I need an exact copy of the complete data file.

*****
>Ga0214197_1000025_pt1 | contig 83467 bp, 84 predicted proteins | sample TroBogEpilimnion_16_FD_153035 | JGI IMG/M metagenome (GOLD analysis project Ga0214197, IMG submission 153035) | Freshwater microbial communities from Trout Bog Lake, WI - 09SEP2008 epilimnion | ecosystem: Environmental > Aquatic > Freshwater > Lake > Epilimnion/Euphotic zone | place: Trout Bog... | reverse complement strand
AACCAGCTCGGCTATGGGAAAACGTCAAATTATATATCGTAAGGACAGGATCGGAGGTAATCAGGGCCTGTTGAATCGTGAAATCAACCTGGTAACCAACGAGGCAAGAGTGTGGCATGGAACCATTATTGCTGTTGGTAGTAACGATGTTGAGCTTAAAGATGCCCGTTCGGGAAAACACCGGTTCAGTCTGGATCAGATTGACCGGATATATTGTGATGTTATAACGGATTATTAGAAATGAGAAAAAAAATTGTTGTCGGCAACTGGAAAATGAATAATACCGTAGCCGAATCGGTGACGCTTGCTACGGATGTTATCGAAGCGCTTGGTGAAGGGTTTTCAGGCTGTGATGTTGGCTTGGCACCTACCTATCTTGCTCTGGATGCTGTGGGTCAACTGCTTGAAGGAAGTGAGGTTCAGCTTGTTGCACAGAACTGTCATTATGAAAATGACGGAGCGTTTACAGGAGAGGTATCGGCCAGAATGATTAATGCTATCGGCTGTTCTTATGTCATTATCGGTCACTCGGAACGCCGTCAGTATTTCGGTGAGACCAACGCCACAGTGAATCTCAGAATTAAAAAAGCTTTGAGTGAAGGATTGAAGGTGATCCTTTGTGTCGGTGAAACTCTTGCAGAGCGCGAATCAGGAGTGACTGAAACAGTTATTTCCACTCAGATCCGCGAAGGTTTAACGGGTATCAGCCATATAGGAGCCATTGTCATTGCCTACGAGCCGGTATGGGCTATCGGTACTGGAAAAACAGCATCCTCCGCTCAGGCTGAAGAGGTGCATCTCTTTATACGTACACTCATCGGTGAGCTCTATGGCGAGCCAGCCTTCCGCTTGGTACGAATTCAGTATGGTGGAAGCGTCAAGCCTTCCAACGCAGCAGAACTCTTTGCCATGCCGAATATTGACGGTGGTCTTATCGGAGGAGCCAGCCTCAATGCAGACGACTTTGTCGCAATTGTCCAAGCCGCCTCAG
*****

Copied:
>Ga0214197_1000025_pt1 | contig 83467 bp, 84 predicted proteins | sample TroBogEpilimnion_16_FD_153035 | JGI IMG/M metagenome (GOLD analysis project Ga0214197, IMG submission 153035) | Freshwater microbial communities from Trout Bog Lake, WI - 09SEP2008 epilimnion | ecosystem: Environmental > Aquatic > Freshwater > Lake > Epilimnion/Euphotic zone | place: Trout Bog... | reverse complement strand
AACCAGCTCGGCTATGGGAAAACGTCAAATTATATATCGTAAGGACAGGATCGGAGGTAATCAGGGCCTGTTGAATCGTGAAATCAACCTGGTAACCAACGAGGCAAGAGTGTGGCATGGAACCATTATTGCTGTTGGTAGTAACGATGTTGAGCTTAAAGATGCCCGTTCGGGAAAACACCGGTTCAGTCTGGATCAGATTGACCGGATATATTGTGATGTTATAACGGATTATTAGAAATGAGAAAAAAAATTGTTGTCGGCAACTGGAAAATGAATAATACCGTAGCCGAATCGGTGACGCTTGCTACGGATGTTATCGAAGCGCTTGGTGAAGGGTTTTCAGGCTGTGATGTTGGCTTGGCACCTACCTATCTTGCTCTGGATGCTGTGGGTCAACTGCTTGAAGGAAGTGAGGTTCAGCTTGTTGCACAGAACTGTCATTATGAAAATGACGGAGCGTTTACAGGAGAGGTATCGGCCAGAATGATTAATGCTATCGGCTGTTCTTATGTCATTATCGGTCACTCGGAACGCCGTCAGTATTTCGGTGAGACCAACGCCACAGTGAATCTCAGAATTAAAAAAGCTTTGAGTGAAGGATTGAAGGTGATCCTTTGTGTCGGTGAAACTCTTGCAGAGCGCGAATCAGGAGTGACTGAAACAGTTATTTCCACTCAGATCCGCGAAGGTTTAACGGGTATCAGCCATATAGGAGCCATTGTCATTGCCTACGAGCCGGTATGGGCTATCGGTACTGGAAAAACAGCATCCTCCGCTCAGGCTGAAGAGGTGCATCTCTTTATACGTACACTCATCGGTGAGCTCTATGGCGAGCCAGCCTTCCGCTTGGTACGAATTCAGTATGGTGGAAGCGTCAAGCCTTCCAACGCAGCAGAACTCTTTGCCATGCCGAATATTGACGGTGGTCTTATCGGAGGAGCCAGCCTCAATGCAGACGACTTTGTCGCAATTGTCCAAGCCGCCTCAG